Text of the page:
Diet-gut microbiome associations are consistent across patients with intestinal disease and the general population, and higher intake of animal foods, processed foods, alcohol, and sugar corresponds with a microbial environment that is characteristic of inflammation, according to a study published in Gut.
The microbiome directly affects the balance of pro-inflammatory and anti-inflammatory responses in the gut, and as microbes thrive on dietary substrates, the question arises whether we can nourish an anti-inflammatory gut ecosystem. Researchers studied the interactions between diet, gut microbiota, and their functional ability to induce intestinal inflammation by investigating the relationship between 173 dietary factors and the microbiomes of 1425 individuals spanning four cohorts: Crohn disease, ulcerative colitis (UC), irritable bowel syndrome (IBS), and the general population.
Shotgun metagenomic sequencing was performed to profile gut microbial composition and function and dietary intake was assessed through food frequency questionnaires. The researchers performed unsupervised clustering to identify dietary patterns and microbial clusters. Associations between diet and microbial features were explored per cohort, followed by a meta-analysis and heterogeneity estimation.
Thirty-eight associations between dietary patterns and microbial clusters were identified. Sixty-one individual foods and nutrients were associated with 61 species and 249 metabolic pathways in the meta-analysis across healthy individuals and patients with IBS, Crohn disease, and UC.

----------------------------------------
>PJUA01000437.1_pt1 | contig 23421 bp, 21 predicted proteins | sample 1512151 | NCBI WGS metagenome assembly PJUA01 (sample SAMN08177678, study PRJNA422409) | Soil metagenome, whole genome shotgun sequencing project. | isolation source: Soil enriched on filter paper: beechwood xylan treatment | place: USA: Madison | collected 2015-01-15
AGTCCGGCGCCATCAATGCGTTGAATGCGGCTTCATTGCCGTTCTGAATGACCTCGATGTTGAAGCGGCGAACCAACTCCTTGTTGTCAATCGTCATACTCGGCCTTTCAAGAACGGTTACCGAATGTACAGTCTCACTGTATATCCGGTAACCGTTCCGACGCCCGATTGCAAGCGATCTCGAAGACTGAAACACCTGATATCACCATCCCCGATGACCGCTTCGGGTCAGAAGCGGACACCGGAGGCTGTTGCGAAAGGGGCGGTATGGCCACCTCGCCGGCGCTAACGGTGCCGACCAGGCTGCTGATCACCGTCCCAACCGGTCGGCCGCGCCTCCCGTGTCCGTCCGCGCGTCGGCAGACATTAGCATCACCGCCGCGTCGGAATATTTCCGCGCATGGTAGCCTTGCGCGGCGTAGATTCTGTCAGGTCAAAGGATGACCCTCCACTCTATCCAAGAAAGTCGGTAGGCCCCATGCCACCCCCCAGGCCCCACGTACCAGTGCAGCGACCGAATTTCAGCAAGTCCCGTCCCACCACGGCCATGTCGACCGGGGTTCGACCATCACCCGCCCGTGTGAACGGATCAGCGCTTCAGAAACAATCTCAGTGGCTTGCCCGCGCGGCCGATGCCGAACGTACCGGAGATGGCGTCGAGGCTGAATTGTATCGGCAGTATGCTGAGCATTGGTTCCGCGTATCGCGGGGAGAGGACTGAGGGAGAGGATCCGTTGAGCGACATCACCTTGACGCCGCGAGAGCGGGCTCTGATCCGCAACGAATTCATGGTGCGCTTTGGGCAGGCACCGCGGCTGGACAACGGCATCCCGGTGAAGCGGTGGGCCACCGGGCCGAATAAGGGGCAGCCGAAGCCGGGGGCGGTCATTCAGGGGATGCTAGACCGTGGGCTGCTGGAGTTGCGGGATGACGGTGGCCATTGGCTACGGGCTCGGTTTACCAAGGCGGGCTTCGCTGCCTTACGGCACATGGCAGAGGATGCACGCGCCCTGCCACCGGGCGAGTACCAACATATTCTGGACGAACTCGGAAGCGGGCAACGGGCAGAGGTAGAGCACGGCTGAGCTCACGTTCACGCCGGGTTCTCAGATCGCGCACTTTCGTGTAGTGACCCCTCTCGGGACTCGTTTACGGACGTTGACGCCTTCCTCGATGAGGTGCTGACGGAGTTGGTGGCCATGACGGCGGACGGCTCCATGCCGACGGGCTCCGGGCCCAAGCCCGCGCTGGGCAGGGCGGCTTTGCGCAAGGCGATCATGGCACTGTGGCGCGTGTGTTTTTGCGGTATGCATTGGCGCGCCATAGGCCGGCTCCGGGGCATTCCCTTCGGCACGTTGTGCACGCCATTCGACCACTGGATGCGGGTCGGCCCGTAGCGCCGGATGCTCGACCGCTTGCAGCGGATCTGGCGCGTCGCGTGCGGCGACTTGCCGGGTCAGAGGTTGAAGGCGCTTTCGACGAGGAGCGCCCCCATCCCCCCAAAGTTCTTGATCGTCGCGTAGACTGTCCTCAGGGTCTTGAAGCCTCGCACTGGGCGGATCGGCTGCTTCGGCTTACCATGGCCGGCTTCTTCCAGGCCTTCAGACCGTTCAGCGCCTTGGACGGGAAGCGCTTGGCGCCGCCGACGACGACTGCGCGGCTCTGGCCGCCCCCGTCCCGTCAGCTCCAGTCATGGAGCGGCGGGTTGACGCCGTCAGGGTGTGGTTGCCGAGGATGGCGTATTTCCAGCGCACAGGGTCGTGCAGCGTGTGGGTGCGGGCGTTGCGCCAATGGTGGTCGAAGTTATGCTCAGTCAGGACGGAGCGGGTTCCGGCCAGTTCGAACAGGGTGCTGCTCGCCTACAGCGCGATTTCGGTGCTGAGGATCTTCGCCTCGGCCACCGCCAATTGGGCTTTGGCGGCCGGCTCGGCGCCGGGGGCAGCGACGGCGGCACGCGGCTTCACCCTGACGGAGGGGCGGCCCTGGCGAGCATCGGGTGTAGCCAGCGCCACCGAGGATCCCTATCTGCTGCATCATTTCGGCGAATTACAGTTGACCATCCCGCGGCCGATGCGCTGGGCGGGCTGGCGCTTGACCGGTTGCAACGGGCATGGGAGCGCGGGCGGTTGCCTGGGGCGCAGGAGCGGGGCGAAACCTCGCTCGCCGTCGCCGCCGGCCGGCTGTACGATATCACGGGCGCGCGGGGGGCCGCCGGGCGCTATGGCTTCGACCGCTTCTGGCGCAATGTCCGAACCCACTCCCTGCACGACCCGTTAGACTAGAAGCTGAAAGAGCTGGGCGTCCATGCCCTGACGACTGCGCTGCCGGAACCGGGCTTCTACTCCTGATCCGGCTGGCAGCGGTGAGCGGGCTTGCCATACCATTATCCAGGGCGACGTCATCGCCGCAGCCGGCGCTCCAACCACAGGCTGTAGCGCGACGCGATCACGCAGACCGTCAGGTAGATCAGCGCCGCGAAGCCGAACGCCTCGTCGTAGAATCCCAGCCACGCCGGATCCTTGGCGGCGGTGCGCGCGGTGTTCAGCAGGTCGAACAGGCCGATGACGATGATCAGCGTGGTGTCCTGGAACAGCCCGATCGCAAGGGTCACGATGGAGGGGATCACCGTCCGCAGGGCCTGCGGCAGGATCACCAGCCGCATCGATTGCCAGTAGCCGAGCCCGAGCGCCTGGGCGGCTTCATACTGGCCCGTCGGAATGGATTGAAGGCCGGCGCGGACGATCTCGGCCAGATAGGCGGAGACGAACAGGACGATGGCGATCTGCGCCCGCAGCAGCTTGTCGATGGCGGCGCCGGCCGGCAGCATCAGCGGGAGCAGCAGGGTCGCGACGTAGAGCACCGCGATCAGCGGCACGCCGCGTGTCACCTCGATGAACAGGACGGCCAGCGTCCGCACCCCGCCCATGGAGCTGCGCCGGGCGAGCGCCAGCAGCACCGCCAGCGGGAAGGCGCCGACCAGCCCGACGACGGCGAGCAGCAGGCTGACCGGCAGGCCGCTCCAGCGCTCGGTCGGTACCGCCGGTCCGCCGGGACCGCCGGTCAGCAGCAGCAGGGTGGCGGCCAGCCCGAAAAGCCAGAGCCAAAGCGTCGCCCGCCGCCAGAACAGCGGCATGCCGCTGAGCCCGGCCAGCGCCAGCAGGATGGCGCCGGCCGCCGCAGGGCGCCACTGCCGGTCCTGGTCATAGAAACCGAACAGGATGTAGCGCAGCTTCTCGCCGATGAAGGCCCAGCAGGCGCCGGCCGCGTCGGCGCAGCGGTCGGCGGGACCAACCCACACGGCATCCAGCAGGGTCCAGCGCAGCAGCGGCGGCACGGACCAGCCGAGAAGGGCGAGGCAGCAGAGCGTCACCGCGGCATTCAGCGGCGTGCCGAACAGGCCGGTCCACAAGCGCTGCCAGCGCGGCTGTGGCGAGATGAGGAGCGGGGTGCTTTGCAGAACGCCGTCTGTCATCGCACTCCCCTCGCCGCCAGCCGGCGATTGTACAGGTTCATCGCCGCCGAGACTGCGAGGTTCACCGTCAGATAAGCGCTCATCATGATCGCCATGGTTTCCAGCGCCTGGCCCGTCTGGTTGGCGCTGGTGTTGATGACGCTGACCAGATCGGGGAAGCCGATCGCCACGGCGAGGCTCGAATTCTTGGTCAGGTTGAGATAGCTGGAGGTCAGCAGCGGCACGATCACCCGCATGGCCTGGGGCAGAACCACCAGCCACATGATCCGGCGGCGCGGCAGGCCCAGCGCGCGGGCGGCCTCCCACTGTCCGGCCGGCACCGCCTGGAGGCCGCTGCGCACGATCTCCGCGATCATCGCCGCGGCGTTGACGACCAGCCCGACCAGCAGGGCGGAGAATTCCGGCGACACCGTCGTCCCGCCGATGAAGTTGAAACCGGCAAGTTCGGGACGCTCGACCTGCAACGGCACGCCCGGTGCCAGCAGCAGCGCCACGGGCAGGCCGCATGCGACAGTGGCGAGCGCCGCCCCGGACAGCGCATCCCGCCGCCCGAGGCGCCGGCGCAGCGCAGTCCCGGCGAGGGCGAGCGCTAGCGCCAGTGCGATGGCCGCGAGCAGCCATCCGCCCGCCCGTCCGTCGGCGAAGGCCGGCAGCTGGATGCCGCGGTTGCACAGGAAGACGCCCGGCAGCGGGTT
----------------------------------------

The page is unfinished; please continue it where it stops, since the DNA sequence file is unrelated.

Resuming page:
Processed foods and animal-derived foods were consistently associated with higher abundances of Firmicutes, the Ruminococcus species of the Blautia genus, and endotoxin synthesis pathways. The opposite was found for plant foods and fish, which were positively associated with short-chain fatty acid-producing commensals and pathways of nutrient metabolism.
“We identified dietary patterns that consistently correlate with groups of bacteria with shared functional roles in both, health and disease,” concluded the authors. “Moreover,
specific foods and nutrients were associated with species known to infer mucosal protection and anti-inflammatory effects,” added the authors.
Disclosure: Some study authors declared affiliations with biotech, pharmaceutical, and/or device companies. Please see the original reference for a full list of authors’ disclosures.
Bolte LA, Vich Vila A, Imhann F, et al. Long-term dietary patterns are associated with pro-inflammatory and anti-inflammatory features of the gut microbiome. Gut. Published online April 2, 2021. doi: 10.1136/gutjnl-2020-322670